Although there is no indication whether the Finnish government was lobbied – Reuters reports at least Germany, Norway and Sweden were – nor how they might have responded to any Emirati overtures, the government’s policy U-turn will have been welcomed in Abu Dhabi.
U-turn on military exports
The change in policy raises eyebrows particularly for Finland’s current government because some of the ministers who voted to start the pipeline for military exports from Finland to the UAE actively campaigned to stop it while they were in opposition in 2018.
Out of 19 ministers in the government, 16 voted in March to approve new licenses.
Only Minister of Health Aino-Kaisa Pekonen (Left) voted against the export licenses, while Interior Minister Maria Ohisalo (Green) and Education Minister Li Andersson (Left) were absent when the vote was taken.
In 2018 Krista Mikkonen (Green), who is now the Minister of Environment, was one of the loudest political voices calling for restrictions on Finnish military exports to the UAE.
In a written question to Parliament in June that year, Mikkonen cited the civil war in Yemen as one of the worst humanitarian disasters in the world, noting that UAE was bombing schools, hospitals and other civilian targets.
In September, after the News Now Finland investigation into Patria vehicles and spare parts exports, Mikkonen tweeted that Yemen was one of the worst crisis in the world and that it is not responsible for Finland to export weapons (sic) there.
In November that same year she wrote a lengthy blog about her opposition to Finnish military exports to countries involved in Middle East conflicts.
A little more than a year later Mikkonen flipped her position, but despite numerous calls and emails to her office seeking comment about why she changed her mind, there was no response.
Similarly Tuula Haatainen (SDP), who is now the Minister of Employment, also called in 2018 for military exports to parties involved in the Yemen crisis to be halted.
In a newspaper interview Haatainen said that in particular Finland must comply with international law and not export military equipment to countries where they may be used against civilians. She has also seemingly now changed her mind about the situation with Yemen and the UAE.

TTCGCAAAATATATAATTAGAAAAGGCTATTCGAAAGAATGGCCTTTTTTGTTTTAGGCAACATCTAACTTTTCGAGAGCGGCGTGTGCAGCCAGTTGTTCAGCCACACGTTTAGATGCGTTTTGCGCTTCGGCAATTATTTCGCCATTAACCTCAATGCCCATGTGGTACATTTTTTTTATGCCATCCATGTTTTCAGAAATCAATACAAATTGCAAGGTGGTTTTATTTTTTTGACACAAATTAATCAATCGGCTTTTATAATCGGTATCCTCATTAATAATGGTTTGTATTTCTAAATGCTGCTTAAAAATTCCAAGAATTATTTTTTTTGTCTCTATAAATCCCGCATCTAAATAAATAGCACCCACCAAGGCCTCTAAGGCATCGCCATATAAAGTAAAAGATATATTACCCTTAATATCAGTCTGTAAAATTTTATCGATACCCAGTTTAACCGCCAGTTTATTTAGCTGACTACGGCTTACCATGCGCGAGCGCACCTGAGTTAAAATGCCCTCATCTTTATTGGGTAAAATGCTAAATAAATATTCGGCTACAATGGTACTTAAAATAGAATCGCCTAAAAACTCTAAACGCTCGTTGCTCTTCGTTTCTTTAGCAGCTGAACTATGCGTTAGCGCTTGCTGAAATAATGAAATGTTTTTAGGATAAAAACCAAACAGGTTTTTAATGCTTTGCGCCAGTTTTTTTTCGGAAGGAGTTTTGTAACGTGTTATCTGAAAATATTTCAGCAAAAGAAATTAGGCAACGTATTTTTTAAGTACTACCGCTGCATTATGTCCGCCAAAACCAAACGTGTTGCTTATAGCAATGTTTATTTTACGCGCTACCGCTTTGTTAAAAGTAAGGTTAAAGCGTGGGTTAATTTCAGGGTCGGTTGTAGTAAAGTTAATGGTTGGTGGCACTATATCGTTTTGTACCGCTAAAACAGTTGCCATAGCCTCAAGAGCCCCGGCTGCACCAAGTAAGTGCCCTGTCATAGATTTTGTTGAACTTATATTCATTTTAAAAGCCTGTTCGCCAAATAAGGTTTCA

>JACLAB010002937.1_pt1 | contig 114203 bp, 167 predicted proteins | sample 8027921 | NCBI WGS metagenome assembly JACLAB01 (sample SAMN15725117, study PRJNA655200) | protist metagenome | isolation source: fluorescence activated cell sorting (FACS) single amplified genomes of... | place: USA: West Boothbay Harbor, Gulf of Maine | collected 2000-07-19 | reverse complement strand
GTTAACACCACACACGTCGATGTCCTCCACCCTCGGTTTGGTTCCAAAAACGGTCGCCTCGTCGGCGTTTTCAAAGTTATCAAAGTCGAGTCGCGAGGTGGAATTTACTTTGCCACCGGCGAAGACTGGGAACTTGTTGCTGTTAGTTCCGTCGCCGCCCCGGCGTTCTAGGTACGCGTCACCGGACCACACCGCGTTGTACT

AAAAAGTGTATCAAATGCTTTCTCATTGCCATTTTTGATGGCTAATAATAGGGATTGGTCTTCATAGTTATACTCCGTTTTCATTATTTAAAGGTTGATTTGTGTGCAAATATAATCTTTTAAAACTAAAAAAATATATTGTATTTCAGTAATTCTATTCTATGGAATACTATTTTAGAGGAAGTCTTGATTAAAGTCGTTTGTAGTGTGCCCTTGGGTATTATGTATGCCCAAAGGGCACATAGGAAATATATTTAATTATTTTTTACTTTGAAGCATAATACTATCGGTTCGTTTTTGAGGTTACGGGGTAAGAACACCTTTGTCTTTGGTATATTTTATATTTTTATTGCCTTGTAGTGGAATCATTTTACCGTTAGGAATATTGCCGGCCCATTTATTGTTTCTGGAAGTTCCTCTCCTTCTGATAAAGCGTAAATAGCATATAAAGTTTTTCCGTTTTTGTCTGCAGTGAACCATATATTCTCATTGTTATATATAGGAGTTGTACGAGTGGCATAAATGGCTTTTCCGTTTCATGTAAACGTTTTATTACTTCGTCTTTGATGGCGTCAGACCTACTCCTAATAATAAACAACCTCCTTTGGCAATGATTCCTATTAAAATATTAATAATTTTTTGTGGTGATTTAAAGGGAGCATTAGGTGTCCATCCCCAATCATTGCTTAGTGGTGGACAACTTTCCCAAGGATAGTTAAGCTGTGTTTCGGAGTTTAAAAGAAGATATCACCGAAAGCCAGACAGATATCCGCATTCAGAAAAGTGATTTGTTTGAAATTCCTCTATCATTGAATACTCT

Human rights organisation slams “hypocritical” policy
The decision to grant the export license has shocked Finnish human rights organisations, who consider there’s still risk of the UAE’s Wahash vehicles being used in human rights violations in Yemen.
“When the former government announced the moratorium on exports to the Arab Emirates, we felt that we had managed to convince the authorities to follow the basic rules of the Arms Trade Treaty” says Frank Johansson, Director of Amnesty Finland.
“That the new government now goes against this decision is very worrying and it shows that Finland’s export authorities do not have a clear policy. Clearly, I think it’s hypocritical.”
Amnesty believes that all military exports to the United Arab Emirates should be halted.
“No weapons should be exported to countries involved in Yemen, and this includes the UAE. We say this because of the documented risk in our own reports and also through media that weapons from these countries are being used in Yemen, or diverted to groups in Yemen, who have used them to commit human rights violations” Johansson tells News Now Finland.
Johansson considers that components and spare parts for military vehicles are no different from guns and ammunition.
“It does not matter if we’re talking about guns or spare parts or components for instance, for armoured vehicles, without these parts the vehicles would not be in operation, and we know that these vehicles are being used in the war.”
Another red flag for human rights groups is the unusual validity of the new licenses.
Sisu Axels has a license that can be used until 2039, while Katsa has a license that’s valid until 2050.
“Some experts I have been talking to cannot remember that we have had licenses with the lengths like this” says Frank Johansson.
“This clearly shows that the government is actually aware of the fact that these licenses are a bit suspect.”